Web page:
Life as a Legend: Marilyn Monroe
July 19 - September 21
Exhibit Hall and Sidney R. Yates Gallery
Chicago Cultural Center, 77 E. Randolph St.
Marilyn Monroe is one of the most famous and adored icons of the 20th century. Like no other Hollywood star, her blonde bombshell image has stamped art and pop culture and stimulated the collective imagination. The Chicago Department of Cultural Affairs is pleased to announce Life as a Legend: Marilyn Monroe, an exhibition that captures the spark, sex appeal, and sensation that was Marilyn through the art of Andy Warhol, Allen Jones, Peter Blake, Richard Avedon, Bert Stern, Henri Cartier-Bresson, and many others.
Assembling the art that documented and celebrated America’s favorite sex symbol and one of the world’s most famous and intriguing women, the exhibit – approximately 300 works, including photographs, paintings, works on paper, graphics, videos, sculptures, and objects – trace not only Norma Jeane as she is built up to the diva and sex goddess Marilyn Monroe, but also reveal the film star’s fragility as a contradictory heroine moving between glamour and tragedy. In styles from fashion photography to Pop art, the more than 80 artists represented in the exhibition have drawn inspiration from Marilyn, creating works that comment on the instantly recognizable bombshell figure, platinum hair, and dazzling smile.
Marilyn’s flirtations with the camera became a lifelong affair for her. The exhibition traces her transformation through Bernard of Hollywood’s photographs of the 19-year-old Norma Jeane before her Hollywood career began, Tom Kelley’s renowned Red Velvet Pose for Playboy, Douglas Kirkland’s sensuous bed sheet photographs, and Bert Stern’s poignant The Last Sitting. The exhibition also depicts recognizable moments in Monroe’s film career, such as the famous subway grate scene with Thomas Ewell in The Seven Year Itch by Sam Shaw, as well as the pensive behind-the-scenes shots of The Misfits by Ernst Haas. Even beyond their documentary and artistic value, these photographs have become more representative of the present image of Marilyn Monroe than her films.
In addition to the photographs, artists such as Werner Berges, Mel Ramos, and Antonio de Felipe offer their unique interpretations of Marilyn. These images demonstrate how art can perpetuate myths. Some, like Andy Warhol, through his well-known screenprints, helped to elevate her to a brand name.
Viewing hours for Life as a Legend: Marilyn Monroe and other exhibitions at the Chicago Cultural Center are Mondays through Thursdays, 8 am to 7 pm; Fridays, 8 am to 6 pm; Saturdays 9 am to 6 pm and Sundays, 10 am to 6 pm. The Chicago Cultural Center is closed on holidays.
Life as a Legend: Marilyn Monroe was curated by Artoma, Hamburg, Germany and toured by International Arts & Artists, Washington D.C. The exhibition traveled to six countries in Europe prior to its U.S. tour. It is accompanied by a 144-page hardcover catalog, available at the Chicago Cultural Center Store.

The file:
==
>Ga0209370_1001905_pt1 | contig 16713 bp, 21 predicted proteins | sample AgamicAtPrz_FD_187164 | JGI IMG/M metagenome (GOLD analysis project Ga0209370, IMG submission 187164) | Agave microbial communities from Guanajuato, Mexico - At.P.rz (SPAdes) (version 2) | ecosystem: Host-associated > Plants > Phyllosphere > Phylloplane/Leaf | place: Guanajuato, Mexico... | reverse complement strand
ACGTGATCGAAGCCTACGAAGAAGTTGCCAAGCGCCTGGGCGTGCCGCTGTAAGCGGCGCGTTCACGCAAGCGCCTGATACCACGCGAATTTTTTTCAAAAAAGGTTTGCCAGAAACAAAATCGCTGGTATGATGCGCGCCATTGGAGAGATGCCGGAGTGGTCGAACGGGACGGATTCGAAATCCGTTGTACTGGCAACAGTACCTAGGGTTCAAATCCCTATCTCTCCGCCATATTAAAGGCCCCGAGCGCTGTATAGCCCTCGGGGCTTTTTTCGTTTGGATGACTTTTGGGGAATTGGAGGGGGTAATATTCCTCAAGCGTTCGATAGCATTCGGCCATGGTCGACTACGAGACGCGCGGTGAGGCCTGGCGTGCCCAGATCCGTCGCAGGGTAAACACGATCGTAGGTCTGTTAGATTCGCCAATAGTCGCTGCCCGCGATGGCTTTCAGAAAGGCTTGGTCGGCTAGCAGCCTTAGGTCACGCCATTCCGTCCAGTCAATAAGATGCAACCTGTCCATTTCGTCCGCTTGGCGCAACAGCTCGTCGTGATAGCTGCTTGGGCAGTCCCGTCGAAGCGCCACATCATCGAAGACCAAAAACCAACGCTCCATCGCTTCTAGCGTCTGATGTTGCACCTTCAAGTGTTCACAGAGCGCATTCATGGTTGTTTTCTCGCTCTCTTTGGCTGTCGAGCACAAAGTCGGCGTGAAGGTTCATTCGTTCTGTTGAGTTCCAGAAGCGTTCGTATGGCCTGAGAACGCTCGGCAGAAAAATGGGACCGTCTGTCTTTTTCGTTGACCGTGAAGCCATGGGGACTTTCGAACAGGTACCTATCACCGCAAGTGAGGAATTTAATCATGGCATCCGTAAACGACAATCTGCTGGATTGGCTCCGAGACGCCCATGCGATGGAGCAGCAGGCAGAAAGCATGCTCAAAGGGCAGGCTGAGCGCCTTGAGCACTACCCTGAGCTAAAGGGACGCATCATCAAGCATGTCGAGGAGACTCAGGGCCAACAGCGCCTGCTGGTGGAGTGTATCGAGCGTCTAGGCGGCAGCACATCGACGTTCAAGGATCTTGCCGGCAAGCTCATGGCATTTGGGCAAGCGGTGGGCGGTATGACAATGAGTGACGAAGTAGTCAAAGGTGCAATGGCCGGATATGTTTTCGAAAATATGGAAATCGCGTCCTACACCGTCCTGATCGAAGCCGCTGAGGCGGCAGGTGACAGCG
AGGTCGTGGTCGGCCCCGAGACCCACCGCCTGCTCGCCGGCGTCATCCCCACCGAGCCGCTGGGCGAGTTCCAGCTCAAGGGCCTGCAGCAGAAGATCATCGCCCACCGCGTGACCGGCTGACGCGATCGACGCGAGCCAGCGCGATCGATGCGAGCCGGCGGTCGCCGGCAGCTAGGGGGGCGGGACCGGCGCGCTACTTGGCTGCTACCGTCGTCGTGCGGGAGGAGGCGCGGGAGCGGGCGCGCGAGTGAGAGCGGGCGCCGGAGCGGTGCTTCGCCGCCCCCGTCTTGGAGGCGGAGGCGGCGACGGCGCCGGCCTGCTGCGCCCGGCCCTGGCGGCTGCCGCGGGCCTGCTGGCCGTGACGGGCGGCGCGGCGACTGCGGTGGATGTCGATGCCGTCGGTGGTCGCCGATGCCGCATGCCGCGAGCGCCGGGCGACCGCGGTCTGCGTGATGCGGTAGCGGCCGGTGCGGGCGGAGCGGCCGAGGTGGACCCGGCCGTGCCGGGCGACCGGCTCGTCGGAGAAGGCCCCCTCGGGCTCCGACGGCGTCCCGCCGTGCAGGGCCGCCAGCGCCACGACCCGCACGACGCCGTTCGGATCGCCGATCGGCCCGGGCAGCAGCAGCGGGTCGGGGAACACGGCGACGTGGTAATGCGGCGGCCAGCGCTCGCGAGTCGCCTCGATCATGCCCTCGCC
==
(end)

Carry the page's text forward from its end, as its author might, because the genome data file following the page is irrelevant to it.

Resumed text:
The public is invited to a gallery talk with exhibition curator Alexander Sairally on Thursday, July 17, at 5 pm, and to a lecture by Sairally titled “Norma Jeane vs. Marilyn Monroe” on Sunday, July 20, at 12:15 pm. Additional gallery talks by Chicago Cultural Center curators will be offered on Thursdays, July 31, August 21, and September 11, each at 12:15 pm. Also in conjunction with this exhibition, the Marilyn Monroe films “How to Marry a Millionaire” and “Gentlemen Prefer Blondes” will be shown respectively on Saturday, July 26, at 2 pm, and Saturday, August 2, at 2 pm, in the Chicago Cultural Center’s Claudia Cassidy Theater.
Docent-led private tours are available for groups of ten to twenty people, based on availability. Tours are free but reservations are required and must be made one week in advance. For reservations or more information, call 312-744-6630.
In conjunction with the exhibition Life as a Legend: Marilyn Monroe, the Department of Cultural Affair’s Project Onward will present Goodbye Norma Jeans: Project Onward Remembers Marilyn Monroe, a series of paintings and drawings depicting the iconic celebrity. George Zuniga, Blake Lenoir, Kathleen Buchek, and other mainstays of the studio offer their own interpretations of Monroe’s life and times, with inspiration ranging from her sexy photo spreads, to her glamorous public life, to darker evocations of her loneliness and tragic demise. Project Onward is the Department of Cultural Affair’s studio program for artists with special needs. The program supplies work space, art materials, and professional guidance to over 30 adult artists living with developmental and mental disabilities.
Chicago Department of Cultural Affairs: 312.744.6630